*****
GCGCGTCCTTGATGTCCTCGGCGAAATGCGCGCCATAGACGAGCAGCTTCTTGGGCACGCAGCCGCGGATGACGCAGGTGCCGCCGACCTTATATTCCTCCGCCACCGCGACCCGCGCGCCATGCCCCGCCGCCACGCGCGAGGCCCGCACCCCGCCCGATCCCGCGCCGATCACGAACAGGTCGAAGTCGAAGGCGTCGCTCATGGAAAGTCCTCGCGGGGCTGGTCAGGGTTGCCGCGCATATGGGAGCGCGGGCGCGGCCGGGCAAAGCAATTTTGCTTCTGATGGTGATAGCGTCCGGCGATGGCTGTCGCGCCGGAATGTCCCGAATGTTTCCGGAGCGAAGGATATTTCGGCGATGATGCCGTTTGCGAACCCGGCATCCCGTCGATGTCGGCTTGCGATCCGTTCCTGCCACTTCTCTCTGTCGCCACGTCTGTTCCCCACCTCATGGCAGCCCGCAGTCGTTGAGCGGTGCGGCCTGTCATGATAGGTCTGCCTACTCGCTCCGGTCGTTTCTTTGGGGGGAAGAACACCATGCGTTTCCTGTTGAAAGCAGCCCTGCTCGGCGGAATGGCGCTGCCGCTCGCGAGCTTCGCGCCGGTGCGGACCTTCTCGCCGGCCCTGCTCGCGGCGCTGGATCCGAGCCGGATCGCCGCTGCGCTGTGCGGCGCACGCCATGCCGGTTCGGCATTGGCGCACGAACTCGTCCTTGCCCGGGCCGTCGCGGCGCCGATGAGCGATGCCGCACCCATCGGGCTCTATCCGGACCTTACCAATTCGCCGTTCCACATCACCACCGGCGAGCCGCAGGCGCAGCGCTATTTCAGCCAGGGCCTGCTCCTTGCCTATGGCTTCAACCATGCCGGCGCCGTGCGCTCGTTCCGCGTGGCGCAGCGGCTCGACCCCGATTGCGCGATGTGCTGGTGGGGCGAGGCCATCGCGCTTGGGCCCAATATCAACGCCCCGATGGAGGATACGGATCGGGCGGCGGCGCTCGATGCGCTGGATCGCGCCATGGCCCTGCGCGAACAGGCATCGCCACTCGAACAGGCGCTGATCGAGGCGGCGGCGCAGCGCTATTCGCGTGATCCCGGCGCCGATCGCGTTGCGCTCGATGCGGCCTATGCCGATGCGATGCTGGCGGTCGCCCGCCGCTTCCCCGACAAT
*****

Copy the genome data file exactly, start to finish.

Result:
GCGCGTCCTTGATGTCCTCGGCGAAATGCGCGCCATAGACGAGCAGCTTCTTGGGCACGCAGCCGCGGATGACGCAGGTGCCGCCGACCTTATATTCCTCCGCCACCGCGACCCGCGCGCCATGCCCCGCCGCCACGCGCGAGGCCCGCACCCCGCCCGATCCCGCGCCGATCACGAACAGGTCGAAGTCGAAGGCGTCGCTCATGGAAAGTCCTCGCGGGGCTGGTCAGGGTTGCCGCGCATATGGGAGCGCGGGCGCGGCCGGGCAAAGCAATTTTGCTTCTGATGGTGATAGCGTCCGGCGATGGCTGTCGCGCCGGAATGTCCCGAATGTTTCCGGAGCGAAGGATATTTCGGCGATGATGCCGTTTGCGAACCCGGCATCCCGTCGATGTCGGCTTGCGATCCGTTCCTGCCACTTCTCTCTGTCGCCACGTCTGTTCCCCACCTCATGGCAGCCCGCAGTCGTTGAGCGGTGCGGCCTGTCATGATAGGTCTGCCTACTCGCTCCGGTCGTTTCTTTGGGGGGAAGAACACCATGCGTTTCCTGTTGAAAGCAGCCCTGCTCGGCGGAATGGCGCTGCCGCTCGCGAGCTTCGCGCCGGTGCGGACCTTCTCGCCGGCCCTGCTCGCGGCGCTGGATCCGAGCCGGATCGCCGCTGCGCTGTGCGGCGCACGCCATGCCGGTTCGGCATTGGCGCACGAACTCGTCCTTGCCCGGGCCGTCGCGGCGCCGATGAGCGATGCCGCACCCATCGGGCTCTATCCGGACCTTACCAATTCGCCGTTCCACATCACCACCGGCGAGCCGCAGGCGCAGCGCTATTTCAGCCAGGGCCTGCTCCTTGCCTATGGCTTCAACCATGCCGGCGCCGTGCGCTCGTTCCGCGTGGCGCAGCGGCTCGACCCCGATTGCGCGATGTGCTGGTGGGGCGAGGCCATCGCGCTTGGGCCCAATATCAACGCCCCGATGGAGGATACGGATCGGGCGGCGGCGCTCGATGCGCTGGATCGCGCCATGGCCCTGCGCGAACAGGCATCGCCACTCGAACAGGCGCTGATCGAGGCGGCGGCGCAGCGCTATTCGCGTGATCCCGGCGCCGATCGCGTTGCGCTCGATGCGGCCTATGCCGATGCGATGCTGGCGGTCGCCCGCCGCTTCCCCGACAAT